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Mandatory sentencing is so very overkill, it's hard to believe that we're actually doing it. It's like cleaning the bathroom by torching the house. And it shows such contempt for human variety. Who wants shoes from a store called "One Size Fits All"? What were we thinking?

It's not that one doesn't understand how people feel. People feel that too many twisted sleazebags weasel their way out of the correctional system entirely uncorrected. People want these vicious criminals boxed up and stored someplace where they can't get to us. People want to show any felon who might be considering the commission of a vicious crime that said crime will not go unpunished.

Well, first off — credit where it's due: Mandatory sentences like "Three Strikes and You're Out," which impose long sentences on three time losers, have had their intended effect — they've stiffened sentences for people who can't be trusted to roam about loose.

Also, Three Strikes advocates seem fair because they're so patient. They grant that a person might screw up once — find himself roaming around in someone's house one night carrying an armload of valuables and an unregistered gun when the police come barging in: Surprise! They are even willing to imagine that the same person, at some later date, might slip up again. Having had, perhaps, one too many malt liquors, that hapless ex-con might find himself biting some sommabitch's nose clean off — another surprise. But then, say the Three Strikes advocates, two surprises of that sort are enough. Pull a stunt like that again and we're taking you to the pound.

It seems reasonable to insist that incorrigibility not go unpunished. The problem is, according to a RAND report on the subject, California's Three Strikes law doesn't target the dangerous phases of criminals' careers. Serious criminals tend to peak in their 20s and 30s, whereas they don't get busted for their third felony until, crime-wise, they're has-beens — gearing up for a few decades of intensive care on the public's dime.(1)

More: 70% of felons facing Three Strikes mandatory minimums in California were busted for nonviolent felonies. One guy is facing life in prison for stealing a pizza! He is not, by all accounts, a nice man; but still: If that's justice, we're a broccoli calzone. Needless to say, insane cases such as these are choking courts with felons who have no reason to plea bargain. Street cops worry that two-time losers will take pot-shots at police rather than submit to arrest. All this for an estimated $5 bil per year — in California alone!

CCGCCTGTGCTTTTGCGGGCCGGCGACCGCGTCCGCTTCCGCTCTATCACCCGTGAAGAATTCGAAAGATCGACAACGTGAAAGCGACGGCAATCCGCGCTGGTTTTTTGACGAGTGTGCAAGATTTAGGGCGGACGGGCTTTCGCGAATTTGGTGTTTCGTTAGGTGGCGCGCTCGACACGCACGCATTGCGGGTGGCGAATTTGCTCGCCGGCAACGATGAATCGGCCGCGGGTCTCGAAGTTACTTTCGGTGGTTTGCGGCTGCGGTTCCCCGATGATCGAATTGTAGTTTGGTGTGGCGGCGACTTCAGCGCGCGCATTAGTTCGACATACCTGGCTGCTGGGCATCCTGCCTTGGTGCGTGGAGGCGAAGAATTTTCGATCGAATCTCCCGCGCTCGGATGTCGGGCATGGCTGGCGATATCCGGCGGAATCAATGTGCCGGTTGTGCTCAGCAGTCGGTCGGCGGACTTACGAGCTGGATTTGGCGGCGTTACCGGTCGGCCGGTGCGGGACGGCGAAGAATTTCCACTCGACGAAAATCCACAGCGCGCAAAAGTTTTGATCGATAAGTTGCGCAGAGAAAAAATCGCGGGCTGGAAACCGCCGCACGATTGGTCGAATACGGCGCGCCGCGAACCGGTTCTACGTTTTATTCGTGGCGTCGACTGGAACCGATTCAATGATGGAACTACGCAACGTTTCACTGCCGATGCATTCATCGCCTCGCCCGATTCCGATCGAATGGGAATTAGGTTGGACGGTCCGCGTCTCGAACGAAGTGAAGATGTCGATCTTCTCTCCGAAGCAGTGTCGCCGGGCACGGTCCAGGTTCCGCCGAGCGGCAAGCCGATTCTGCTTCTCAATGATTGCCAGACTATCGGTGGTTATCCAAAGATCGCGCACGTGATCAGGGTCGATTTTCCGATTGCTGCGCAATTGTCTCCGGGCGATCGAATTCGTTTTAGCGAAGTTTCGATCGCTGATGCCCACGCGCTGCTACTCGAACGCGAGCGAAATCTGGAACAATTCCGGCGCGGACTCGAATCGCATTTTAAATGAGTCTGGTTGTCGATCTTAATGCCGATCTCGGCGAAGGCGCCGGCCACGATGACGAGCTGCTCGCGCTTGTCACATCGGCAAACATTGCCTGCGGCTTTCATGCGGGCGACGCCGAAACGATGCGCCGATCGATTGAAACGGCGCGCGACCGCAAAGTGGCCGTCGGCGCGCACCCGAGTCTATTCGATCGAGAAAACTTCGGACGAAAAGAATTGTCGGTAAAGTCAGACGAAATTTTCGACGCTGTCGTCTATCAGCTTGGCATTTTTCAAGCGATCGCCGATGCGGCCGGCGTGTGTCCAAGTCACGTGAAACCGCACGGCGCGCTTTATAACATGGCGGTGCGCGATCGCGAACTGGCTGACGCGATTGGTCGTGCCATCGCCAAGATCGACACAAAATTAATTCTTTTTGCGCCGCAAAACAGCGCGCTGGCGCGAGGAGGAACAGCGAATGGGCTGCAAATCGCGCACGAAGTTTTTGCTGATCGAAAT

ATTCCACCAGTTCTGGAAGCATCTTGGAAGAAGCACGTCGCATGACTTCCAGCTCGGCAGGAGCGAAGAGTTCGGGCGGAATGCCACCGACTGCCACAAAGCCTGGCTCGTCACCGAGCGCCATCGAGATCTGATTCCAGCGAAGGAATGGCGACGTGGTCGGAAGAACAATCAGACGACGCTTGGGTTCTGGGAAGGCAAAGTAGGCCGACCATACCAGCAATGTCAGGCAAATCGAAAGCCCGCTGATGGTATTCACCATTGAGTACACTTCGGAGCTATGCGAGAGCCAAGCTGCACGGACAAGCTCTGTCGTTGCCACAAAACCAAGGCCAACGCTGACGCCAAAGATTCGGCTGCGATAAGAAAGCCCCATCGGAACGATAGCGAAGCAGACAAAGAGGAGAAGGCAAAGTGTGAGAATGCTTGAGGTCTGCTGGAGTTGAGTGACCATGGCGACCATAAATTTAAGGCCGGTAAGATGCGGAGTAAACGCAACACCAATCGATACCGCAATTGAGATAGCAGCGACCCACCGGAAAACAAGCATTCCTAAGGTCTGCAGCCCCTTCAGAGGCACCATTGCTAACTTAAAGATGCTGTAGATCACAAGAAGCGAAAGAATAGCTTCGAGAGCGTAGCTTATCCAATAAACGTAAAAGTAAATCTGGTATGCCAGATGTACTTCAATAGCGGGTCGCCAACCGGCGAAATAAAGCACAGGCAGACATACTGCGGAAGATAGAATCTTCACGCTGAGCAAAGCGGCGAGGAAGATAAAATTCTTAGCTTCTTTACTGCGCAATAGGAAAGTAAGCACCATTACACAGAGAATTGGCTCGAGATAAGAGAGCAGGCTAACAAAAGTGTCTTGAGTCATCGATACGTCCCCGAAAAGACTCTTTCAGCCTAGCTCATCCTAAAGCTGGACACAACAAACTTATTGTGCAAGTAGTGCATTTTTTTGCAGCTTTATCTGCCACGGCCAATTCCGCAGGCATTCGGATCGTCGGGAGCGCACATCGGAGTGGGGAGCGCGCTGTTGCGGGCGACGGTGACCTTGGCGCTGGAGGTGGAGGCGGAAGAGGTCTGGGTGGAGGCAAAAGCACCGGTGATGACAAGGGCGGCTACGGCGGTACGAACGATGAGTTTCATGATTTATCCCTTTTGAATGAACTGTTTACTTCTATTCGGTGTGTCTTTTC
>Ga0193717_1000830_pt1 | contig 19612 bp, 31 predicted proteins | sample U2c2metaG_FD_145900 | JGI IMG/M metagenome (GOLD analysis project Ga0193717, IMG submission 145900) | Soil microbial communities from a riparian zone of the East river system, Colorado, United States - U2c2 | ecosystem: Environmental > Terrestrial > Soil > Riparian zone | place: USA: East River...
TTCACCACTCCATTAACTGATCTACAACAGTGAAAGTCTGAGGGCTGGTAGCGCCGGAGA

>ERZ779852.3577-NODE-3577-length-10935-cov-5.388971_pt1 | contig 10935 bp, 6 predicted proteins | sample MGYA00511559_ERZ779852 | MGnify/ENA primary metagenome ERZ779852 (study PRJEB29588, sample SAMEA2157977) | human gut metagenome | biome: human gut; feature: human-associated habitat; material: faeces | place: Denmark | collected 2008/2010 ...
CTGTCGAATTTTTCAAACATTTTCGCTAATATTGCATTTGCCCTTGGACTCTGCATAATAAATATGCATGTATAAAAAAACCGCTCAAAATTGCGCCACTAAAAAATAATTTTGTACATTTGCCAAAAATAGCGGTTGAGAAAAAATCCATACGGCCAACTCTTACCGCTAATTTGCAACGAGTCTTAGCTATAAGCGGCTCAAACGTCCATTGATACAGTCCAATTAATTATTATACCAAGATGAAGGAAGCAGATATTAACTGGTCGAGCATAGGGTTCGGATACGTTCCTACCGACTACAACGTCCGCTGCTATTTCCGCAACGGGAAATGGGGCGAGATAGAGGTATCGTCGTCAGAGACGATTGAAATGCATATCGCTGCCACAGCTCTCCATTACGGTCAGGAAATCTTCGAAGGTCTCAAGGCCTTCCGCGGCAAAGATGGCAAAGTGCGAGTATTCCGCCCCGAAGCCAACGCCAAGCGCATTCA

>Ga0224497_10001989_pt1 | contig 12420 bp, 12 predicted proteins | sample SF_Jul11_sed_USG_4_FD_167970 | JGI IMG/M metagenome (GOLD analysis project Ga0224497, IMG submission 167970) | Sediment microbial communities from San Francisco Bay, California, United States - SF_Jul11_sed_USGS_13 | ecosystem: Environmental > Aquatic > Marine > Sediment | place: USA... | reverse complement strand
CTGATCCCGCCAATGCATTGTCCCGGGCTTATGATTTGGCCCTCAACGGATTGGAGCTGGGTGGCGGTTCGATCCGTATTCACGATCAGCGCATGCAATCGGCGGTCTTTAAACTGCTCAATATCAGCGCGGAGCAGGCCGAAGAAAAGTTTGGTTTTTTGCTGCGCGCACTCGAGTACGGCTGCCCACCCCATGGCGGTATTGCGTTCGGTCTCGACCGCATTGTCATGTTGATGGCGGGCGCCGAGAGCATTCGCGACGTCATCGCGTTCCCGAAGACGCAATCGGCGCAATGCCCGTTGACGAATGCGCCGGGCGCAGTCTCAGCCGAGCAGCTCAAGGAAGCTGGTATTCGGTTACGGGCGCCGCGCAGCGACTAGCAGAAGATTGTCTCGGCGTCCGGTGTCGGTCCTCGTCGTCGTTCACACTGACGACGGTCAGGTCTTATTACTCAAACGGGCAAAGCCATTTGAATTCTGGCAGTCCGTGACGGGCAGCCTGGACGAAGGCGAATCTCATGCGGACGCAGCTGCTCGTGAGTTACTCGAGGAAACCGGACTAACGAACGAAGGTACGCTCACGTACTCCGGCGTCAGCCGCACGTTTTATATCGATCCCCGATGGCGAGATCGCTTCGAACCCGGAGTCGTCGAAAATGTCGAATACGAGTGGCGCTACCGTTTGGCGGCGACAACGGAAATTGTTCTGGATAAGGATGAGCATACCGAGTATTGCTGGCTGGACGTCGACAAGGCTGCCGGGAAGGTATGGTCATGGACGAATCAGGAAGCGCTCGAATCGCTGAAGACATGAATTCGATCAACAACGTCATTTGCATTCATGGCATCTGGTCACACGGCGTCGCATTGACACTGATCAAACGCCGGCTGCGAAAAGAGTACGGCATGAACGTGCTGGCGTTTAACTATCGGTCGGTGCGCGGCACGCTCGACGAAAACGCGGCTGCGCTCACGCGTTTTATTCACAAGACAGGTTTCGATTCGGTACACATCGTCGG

The RAND researchers found that if people who commit violent crimes served their first term in full (without parole) we would prevent as much violent crime as Three Strikes for half the cost. But, they stress, even this approach, unaccompanied by measures to prevent young kids from going bad, will break many state banks. Since every dollar you spend on early child care saves two in corrections, it's the best way to go. (See DRAWING THE LINE IN THE SANDBOX)

In New York State today, under the Rockefeller drug laws, mandatory sentences for relatively small amounts of drugs have filled jails with screw-ups, patsies, wives-in-denial, dealers' dupes and victims of police entrapment. Some are serving more time for a few grams of coke than people normally serve for murder. From coast to coast, small-time drug offenders are sapping public resources that could be spent on curing addiction and organizing communities to resist decay. For nonviolent crimes like these, many experts are convinced that cheaper alternatives to prison — close supervision, community service, victim restitution — could keep thousands of people from committing crimes at a fraction of the cost.(2)

While stricter early penalties are necessary to contain career criminals, giving judges latitude in sentencing lets them distinguish between someone who has made a mistake and someone who is a mistake; between fibbing about a stupid affair and perjury. It doesn't make them smart enough to always know the difference, but at least it doesn't guarantee that the system will be too mechanical, autocratic and crude to handle society's ambiguities wisely. Unless we insist that punishment fit both the crime and the criminal our national motto will be: If the shoe fits — it's an accident!

(1) Three Strikes Legislation: evaluation at U. MD
"A recent RAND assessment of California's three-strikes legislation points to its potential for reducing serious and violent crime, but at an estimated cost of about $5.5 billion over the next 25 years. A second long-term effect on costs will be the unprecedented growth of the elderly in prisons, which will contribute to higher costs because of their health needs (expected to be double or triple that of inmates from the general population)...most of them do not represent any threat to public safety..."

(2) "The National Institute of Justice should encourage the development of alternative sentencing policies that may achieve the same crime reduction benefits as three-strikes laws at considerably less cost...Other 'lifetime sanctions,' such as intensive supervision, community service, etc., should be pursued. However, research should accompany these programs to document their effect on public safety."
(Same source as above.)

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